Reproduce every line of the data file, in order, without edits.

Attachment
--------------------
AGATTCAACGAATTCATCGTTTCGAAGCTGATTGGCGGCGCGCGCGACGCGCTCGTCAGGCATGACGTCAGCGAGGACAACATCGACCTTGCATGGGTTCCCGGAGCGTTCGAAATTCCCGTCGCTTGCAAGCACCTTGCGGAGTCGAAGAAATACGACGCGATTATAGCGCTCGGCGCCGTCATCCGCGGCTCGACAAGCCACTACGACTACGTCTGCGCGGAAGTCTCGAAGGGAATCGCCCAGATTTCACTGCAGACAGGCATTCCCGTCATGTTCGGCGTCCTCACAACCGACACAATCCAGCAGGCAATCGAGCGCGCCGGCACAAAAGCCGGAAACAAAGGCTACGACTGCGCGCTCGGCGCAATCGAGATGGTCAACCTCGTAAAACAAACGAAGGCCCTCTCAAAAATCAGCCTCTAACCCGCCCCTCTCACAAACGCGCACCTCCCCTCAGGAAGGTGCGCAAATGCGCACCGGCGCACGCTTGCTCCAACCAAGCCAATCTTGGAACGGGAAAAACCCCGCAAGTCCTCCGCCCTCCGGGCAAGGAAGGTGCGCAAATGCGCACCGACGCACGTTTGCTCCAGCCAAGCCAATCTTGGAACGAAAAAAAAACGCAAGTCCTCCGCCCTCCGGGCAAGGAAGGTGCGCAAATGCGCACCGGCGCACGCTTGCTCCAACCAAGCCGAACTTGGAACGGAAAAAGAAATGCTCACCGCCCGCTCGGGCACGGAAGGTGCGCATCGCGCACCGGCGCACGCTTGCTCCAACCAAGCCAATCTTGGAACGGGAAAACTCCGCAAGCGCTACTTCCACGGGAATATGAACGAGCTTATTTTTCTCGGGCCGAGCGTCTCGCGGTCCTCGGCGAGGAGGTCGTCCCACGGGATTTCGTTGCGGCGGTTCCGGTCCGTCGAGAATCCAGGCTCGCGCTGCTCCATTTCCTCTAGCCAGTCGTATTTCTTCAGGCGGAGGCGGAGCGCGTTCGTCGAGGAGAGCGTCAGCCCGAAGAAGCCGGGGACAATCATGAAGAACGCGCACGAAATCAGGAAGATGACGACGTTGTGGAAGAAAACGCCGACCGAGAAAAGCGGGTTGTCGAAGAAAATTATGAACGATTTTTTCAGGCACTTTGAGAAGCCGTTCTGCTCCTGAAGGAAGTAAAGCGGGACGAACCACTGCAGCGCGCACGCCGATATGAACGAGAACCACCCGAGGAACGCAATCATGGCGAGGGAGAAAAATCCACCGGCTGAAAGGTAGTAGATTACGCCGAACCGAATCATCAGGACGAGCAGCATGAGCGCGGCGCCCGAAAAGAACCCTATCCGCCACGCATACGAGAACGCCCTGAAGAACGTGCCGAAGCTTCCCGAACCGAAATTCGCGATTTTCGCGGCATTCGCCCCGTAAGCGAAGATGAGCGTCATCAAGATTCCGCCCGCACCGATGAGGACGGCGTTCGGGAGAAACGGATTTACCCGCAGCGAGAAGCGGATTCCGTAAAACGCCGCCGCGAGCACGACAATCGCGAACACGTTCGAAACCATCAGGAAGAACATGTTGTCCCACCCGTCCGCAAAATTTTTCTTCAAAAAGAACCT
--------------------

AGATTCAACGAATTCATCGTTTCGAAGCTGATTGGCGGCGCGCGCGACGCGCTCGTCAGGCATGACGTCAGCGAGGACAACATCGACCTTGCATGGGTTCCCGGAGCGTTCGAAATTCCCGTCGCTTGCAAGCACCTTGCGGAGTCGAAGAAATACGACGCGATTATAGCGCTCGGCGCCGTCATCCGCGGCTCGACAAGCCACTACGACTACGTCTGCGCGGAAGTCTCGAAGGGAATCGCCCAGATTTCACTGCAGACAGGCATTCCCGTCATGTTCGGCGTCCTCACAACCGACACAATCCAGCAGGCAATCGAGCGCGCCGGCACAAAAGCCGGAAACAAAGGCTACGACTGCGCGCTCGGCGCAATCGAGATGGTCAACCTCGTAAAACAAACGAAGGCCCTCTCAAAAATCAGCCTCTAACCCGCCCCTCTCACAAACGCGCACCTCCCCTCAGGAAGGTGCGCAAATGCGCACCGGCGCACGCTTGCTCCAACCAAGCCAATCTTGGAACGGGAAAAACCCCGCAAGTCCTCCGCCCTCCGGGCAAGGAAGGTGCGCAAATGCGCACCGACGCACGTTTGCTCCAGCCAAGCCAATCTTGGAACGAAAAAAAAACGCAAGTCCTCCGCCCTCCGGGCAAGGAAGGTGCGCAAATGCGCACCGGCGCACGCTTGCTCCAACCAAGCCGAACTTGGAACGGAAAAAGAAATGCTCACCGCCCGCTCGGGCACGGAAGGTGCGCATCGCGCACCGGCGCACGCTTGCTCCAACCAAGCCAATCTTGGAACGGGAAAACTCCGCAAGCGCTACTTCCACGGGAATATGAACGAGCTTATTTTTCTCGGGCCGAGCGTCTCGCGGTCCTCGGCGAGGAGGTCGTCCCACGGGATTTCGTTGCGGCGGTTCCGGTCCGTCGAGAATCCAGGCTCGCGCTGCTCCATTTCCTCTAGCCAGTCGTATTTCTTCAGGCGGAGGCGGAGCGCGTTCGTCGAGGAGAGCGTCAGCCCGAAGAAGCCGGGGACAATCATGAAGAACGCGCACGAAATCAGGAAGATGACGACGTTGTGGAAGAAAACGCCGACCGAGAAAAGCGGGTTGTCGAAGAAAATTATGAACGATTTTTTCAGGCACTTTGAGAAGCCGTTCTGCTCCTGAAGGAAGTAAAGCGGGACGAACCACTGCAGCGCGCACGCCGATATGAACGAGAACCACCCGAGGAACGCAATCATGGCGAGGGAGAAAAATCCACCGGCTGAAAGGTAGTAGATTACGCCGAACCGAATCATCAGGACGAGCAGCATGAGCGCGGCGCCCGAAAAGAACCCTATCCGCCACGCATACGAGAACGCCCTGAAGAACGTGCCGAAGCTTCCCGAACCGAAATTCGCGATTTTCGCGGCATTCGCCCCGTAAGCGAAGATGAGCGTCATCAAGATTCCGCCCGCACCGATGAGGACGGCGTTCGGGAGAAACGGATTTACCCGCAGCGAGAAGCGGATTCCGTAAAACGCCGCCGCGAGCACGACAATCGCGAACACGTTCGAAACCATCAGGAAGAACATGTTGTCCCACCCGTCCGCAAAATTTTTCTTCAAAAAGAACCT